Aluminum siding inspection, diagnosis, repair: this article discusses the identification, history, and common defects observed in aluminum exterior building siding, such as weathering, paint loss, dents, and questions about the need for a vapor barrier behind asphalt siding and over building sheathing. Included are comments from several recognized building inspection and construction authorities.
Our page top photograph shows 1960's vintage (wideboard) aluminum building siding installed over peeling deteriorated wood clapboards on a pre-1900 home in Poughkeepsie, NY.
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Aluminum & steel building siding was very popular and widely installed in North America from the 1940's into the 1970's. Because of the large amounts of energy used to produce aluminum siding and increasing raw materials costs, aluminum siding declined in popularity in the U.S. in the 1970's.
Aluminum siding, produced from aluminum coil stock and painted in a wide variety of colors, provided a durable exterior building cladding that resisted rust and rot. Aluminum siding in its earlier forms was typically produced in a (roughly) 6" wide clapboard stock, installed with a fiberboard backer to resist denting in some cases.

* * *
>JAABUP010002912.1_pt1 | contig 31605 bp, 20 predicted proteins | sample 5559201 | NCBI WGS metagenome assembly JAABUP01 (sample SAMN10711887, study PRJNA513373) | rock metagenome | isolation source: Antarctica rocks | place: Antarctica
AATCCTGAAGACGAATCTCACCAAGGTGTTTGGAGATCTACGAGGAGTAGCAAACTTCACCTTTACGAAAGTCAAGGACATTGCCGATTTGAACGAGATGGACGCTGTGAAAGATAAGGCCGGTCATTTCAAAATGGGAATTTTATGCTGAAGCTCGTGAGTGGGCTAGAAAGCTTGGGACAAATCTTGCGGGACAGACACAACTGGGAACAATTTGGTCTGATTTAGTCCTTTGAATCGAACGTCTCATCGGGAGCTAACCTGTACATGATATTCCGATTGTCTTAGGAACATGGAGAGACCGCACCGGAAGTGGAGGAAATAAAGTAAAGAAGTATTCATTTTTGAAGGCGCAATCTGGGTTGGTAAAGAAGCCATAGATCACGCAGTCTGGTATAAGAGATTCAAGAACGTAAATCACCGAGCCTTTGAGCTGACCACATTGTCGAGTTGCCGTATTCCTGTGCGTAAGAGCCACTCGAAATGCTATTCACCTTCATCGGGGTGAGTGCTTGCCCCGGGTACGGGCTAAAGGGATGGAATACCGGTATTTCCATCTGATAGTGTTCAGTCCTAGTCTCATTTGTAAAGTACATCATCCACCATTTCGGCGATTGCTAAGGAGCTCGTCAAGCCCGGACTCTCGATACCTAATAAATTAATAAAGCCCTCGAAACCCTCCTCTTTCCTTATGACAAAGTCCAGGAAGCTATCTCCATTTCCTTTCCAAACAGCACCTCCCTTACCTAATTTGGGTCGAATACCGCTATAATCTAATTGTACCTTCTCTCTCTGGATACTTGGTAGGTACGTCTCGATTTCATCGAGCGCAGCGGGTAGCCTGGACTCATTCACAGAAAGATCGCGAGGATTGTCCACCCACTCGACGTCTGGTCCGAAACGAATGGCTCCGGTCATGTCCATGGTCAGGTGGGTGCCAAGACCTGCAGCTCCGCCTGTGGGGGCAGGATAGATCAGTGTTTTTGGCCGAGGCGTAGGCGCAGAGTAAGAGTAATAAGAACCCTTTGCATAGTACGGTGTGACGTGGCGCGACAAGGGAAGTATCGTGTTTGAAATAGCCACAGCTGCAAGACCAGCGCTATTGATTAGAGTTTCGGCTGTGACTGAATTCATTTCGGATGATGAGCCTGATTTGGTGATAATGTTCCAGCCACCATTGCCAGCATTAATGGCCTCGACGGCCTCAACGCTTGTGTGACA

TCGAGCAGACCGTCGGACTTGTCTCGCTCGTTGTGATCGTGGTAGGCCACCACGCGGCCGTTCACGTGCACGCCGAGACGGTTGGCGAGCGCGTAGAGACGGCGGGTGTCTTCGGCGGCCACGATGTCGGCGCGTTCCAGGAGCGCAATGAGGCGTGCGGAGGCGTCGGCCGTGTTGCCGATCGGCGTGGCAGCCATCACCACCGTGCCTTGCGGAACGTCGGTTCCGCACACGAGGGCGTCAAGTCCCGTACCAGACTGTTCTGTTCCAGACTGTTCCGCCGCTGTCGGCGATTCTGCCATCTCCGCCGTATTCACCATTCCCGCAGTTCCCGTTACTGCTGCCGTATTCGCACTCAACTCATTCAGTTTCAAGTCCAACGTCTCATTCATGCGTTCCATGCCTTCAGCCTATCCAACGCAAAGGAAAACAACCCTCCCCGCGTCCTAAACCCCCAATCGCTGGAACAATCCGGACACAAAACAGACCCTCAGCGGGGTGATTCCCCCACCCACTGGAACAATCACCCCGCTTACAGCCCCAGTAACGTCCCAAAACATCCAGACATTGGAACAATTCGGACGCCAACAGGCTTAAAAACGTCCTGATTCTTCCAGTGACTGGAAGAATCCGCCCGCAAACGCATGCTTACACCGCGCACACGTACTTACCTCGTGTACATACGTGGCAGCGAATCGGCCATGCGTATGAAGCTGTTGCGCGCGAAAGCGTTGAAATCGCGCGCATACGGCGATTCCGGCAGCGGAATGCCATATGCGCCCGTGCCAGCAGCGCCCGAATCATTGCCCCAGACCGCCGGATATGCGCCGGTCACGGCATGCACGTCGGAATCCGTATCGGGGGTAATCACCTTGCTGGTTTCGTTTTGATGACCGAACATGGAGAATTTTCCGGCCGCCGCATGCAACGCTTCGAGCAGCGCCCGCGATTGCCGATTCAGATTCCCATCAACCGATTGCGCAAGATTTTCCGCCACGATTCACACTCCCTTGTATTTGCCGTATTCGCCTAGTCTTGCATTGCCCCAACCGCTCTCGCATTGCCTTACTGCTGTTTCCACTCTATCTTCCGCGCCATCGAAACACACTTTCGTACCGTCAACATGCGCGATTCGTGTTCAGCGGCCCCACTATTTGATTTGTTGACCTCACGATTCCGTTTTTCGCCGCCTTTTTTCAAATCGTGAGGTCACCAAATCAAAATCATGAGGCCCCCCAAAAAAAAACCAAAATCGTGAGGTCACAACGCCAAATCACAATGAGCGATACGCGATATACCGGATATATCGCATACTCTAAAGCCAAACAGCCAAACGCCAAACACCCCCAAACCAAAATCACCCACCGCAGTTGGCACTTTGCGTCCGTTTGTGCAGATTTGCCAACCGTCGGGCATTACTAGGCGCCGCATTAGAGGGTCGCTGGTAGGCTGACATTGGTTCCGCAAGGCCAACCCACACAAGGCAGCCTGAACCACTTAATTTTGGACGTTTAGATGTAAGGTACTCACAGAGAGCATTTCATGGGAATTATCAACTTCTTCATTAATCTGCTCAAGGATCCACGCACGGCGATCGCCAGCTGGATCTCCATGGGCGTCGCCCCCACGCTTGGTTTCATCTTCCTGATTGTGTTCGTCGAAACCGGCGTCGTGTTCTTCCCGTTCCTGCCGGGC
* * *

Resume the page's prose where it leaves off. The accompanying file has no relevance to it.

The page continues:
By the 1970's a narrow-width aluminum siding "board" stock was in popular use in both smooth surface forms and in embossed designs resembling wood.
[Click to enlarge any image]
How to Identify Aluminum Building Siding
It's easy to distinguish between aluminum siding and vinyl siding products by careful visual inspection of the material edges or by observation of dents (aluminum) versus breaks or impact damage (vinyl). But to distinguish between aluminum siding and it's steel look alike you may need a magnet (or you might see rust).